We're not going to sit here and try to define the Literary Greats. Instead, we'll tell you why we just had to have their new album Black Blizzard. For three years now your humble narrator has been tracking the music that features on HBO's True Blood. Each episode tends to bring with it more and more exciting Southern Gothic, a kind of rural darkness in song that we feel is the next evolution of spooky music.
When we caught the first couple of tracks from Black Blizzard, we knew that that was exactly where their music belonged.
The Literary Greats are no strangers to Rocks Off's acclaim. Last year they racked up more nominations for our own Houston Press Music Awards than any other artist. They've climbed the college-radio charts, and despite playing few shows they've built a massive following. Their music just speaks to the hole in our collective souls, echoing off the edges and growing louder rather than fading.
The music on Black Blizzard is a massive, toe-tapping affair full of horns and sultry back-up vocals. If the beat and pulse of James Brown could be wedded to the cracked folk mirror of Blitzen Trapper then the monster that would break free and demand a bride would be this album.
It's a contradiction in appreciation. Do you dance or meditate? Do you participate or give rapt attention? It is simply too big an album to admire from a single perspective.
For us, the song that sums it all up, the song that makes it all worth the price of admission is "Night Owl." The hollow resonation of the guitar line brought Murray Attaway's In Thrall to mind, and you simply cannot go wrong when you invoke the criminally underrated front man from Guadalcanal Diary.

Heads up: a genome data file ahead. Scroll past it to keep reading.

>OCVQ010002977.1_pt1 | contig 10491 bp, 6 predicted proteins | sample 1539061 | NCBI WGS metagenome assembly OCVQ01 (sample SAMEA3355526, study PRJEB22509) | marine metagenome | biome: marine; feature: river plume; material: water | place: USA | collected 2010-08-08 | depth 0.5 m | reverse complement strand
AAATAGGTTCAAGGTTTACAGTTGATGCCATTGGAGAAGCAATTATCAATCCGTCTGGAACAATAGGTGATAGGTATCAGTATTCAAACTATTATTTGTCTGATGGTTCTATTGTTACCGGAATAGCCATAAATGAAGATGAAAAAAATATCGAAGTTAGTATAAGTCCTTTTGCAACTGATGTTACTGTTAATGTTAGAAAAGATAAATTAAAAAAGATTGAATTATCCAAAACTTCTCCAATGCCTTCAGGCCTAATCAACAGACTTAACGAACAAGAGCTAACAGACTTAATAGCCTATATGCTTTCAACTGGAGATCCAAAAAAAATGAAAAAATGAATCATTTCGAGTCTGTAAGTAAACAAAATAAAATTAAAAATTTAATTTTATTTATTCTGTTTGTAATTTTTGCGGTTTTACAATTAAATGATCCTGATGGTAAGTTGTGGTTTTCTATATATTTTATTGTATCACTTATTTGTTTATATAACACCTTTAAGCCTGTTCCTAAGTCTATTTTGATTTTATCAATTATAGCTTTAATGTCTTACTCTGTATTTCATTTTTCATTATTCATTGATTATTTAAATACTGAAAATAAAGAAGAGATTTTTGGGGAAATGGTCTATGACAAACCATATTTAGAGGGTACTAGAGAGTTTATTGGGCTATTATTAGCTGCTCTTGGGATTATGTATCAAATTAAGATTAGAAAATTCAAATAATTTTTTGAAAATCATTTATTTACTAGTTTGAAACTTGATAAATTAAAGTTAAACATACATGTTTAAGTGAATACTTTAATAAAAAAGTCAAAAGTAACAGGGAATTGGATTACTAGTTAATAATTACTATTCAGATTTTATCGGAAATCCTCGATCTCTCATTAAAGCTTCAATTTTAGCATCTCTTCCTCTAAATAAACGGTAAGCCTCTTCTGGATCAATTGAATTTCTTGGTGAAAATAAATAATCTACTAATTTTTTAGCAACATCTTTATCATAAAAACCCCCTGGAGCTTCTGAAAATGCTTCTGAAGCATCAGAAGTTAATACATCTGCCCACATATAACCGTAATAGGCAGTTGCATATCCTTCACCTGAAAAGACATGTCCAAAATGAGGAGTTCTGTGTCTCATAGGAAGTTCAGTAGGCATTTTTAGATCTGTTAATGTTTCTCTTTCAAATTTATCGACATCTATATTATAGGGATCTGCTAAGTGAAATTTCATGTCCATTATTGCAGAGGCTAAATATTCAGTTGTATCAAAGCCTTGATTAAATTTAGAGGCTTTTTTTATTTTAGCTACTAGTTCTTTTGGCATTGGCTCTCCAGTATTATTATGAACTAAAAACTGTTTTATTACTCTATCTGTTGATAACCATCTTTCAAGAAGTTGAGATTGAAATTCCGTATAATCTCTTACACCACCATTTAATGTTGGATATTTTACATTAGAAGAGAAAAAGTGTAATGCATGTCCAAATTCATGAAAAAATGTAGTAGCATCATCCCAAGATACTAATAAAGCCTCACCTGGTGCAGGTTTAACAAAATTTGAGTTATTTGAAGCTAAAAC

Like Attaway, the Literary Greats share an exploration of faith and family that is almost pagan in its boldness, as if someone had enshrined the relics of a saint in the center of a circle of standing stones. Don't believe us? The band has graciously offered up the track as a free download to Rocks Off's readers.
We sat down with vocalist, guitarist, and lead songwriter Brandon Elam to ask him a bit about Black Blizzard.
Rocks Off: What exactly goes into the writing process of such personal music? Do you just sit in a circle and wait until the song comes, or is it more of an individual effort?
Brandon Elam: For the music, it's a combination of everyone sitting in a circle and coming up with things individually and sharing with the group. This is record is our most collaborative record when it comes to songwriting, and why I feel this is our strongest record.
Lyrically, I spend time alone writing stories or phrases and then add them to the music we came up with. Lyrics take up most of my time because I'm very particular about what I'm saying and how it flows.
RO: Gun to your head, what genre would you classify your music as and why? What artists do you identify with as peers and colleagues?